A Credit to College? The US Student Loan Scheme and the Stratification of Inequality
Joseph Wycoff, Historia|Research, USA
Single presentation - 30 Minutes
27 August 2019, 14:00:00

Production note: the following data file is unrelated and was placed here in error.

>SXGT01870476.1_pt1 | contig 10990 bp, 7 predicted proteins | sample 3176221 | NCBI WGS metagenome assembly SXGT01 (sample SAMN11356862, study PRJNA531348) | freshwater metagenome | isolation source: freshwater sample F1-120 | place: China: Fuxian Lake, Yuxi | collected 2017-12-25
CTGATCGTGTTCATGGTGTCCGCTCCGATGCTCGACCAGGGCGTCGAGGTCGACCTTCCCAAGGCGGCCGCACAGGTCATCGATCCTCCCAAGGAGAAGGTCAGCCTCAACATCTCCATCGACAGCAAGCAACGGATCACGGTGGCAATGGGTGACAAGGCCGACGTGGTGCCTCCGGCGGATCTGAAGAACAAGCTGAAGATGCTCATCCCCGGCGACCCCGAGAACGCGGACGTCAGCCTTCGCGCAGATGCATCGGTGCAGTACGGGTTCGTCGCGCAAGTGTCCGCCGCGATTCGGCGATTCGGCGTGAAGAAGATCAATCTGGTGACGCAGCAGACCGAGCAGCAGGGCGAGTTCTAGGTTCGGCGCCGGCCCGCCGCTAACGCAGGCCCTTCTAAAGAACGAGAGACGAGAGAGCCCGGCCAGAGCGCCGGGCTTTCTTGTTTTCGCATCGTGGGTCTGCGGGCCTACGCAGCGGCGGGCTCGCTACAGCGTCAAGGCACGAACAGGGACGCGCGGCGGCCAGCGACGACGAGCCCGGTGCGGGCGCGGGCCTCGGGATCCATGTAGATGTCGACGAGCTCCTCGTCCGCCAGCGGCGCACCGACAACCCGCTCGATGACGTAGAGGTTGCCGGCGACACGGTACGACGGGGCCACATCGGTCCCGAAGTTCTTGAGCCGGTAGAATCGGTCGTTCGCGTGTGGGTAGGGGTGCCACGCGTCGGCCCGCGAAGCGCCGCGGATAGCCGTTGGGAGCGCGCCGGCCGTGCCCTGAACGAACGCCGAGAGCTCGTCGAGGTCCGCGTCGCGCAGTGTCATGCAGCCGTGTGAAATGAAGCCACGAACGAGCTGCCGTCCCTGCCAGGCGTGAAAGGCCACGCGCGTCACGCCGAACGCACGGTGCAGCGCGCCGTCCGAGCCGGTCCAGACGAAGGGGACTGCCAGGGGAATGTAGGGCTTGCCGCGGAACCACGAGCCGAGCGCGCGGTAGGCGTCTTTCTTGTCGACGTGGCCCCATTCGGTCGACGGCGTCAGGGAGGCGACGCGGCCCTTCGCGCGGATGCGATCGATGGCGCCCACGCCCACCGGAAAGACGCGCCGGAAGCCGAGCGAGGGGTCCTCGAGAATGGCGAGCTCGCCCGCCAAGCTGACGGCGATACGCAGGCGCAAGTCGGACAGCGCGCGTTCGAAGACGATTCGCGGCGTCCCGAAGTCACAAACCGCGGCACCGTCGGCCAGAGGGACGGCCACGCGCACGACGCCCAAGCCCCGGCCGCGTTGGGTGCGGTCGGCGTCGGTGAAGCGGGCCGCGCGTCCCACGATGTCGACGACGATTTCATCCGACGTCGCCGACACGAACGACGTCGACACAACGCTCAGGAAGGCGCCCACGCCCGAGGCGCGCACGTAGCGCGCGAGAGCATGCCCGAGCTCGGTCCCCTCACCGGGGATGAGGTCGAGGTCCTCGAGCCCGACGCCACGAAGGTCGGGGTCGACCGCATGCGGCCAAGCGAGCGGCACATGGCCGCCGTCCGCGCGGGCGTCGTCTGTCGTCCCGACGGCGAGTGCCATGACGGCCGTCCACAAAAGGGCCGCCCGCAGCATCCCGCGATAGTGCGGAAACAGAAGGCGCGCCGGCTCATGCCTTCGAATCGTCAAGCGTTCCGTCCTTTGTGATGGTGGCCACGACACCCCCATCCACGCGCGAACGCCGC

Literature in support of student loan schemes has long advocated for the distinction between private benefits to students and external benefits to society for higher education. The theoretical argument largely has been one-sided in that advocates for student loans emphasized student loans as a subsidy to the costs for higher education as private benefits to students. This paper considers whether student loan schemes have worked in the opposite direction as a shift of costs for higher education''s external social benefits to enrolled students. Using the US student loan scheme in historical context, practical aspects of institutional autonomy, administration and accountability indicate that one unintended consequence of student loans is an allocation of the higher education costs for external benefits to enrolled students and, in particular, low-income students who qualify for “targeted” subsidies. The paper concludes with possible approaches to further investigations of financial aid policies and administration in the United States.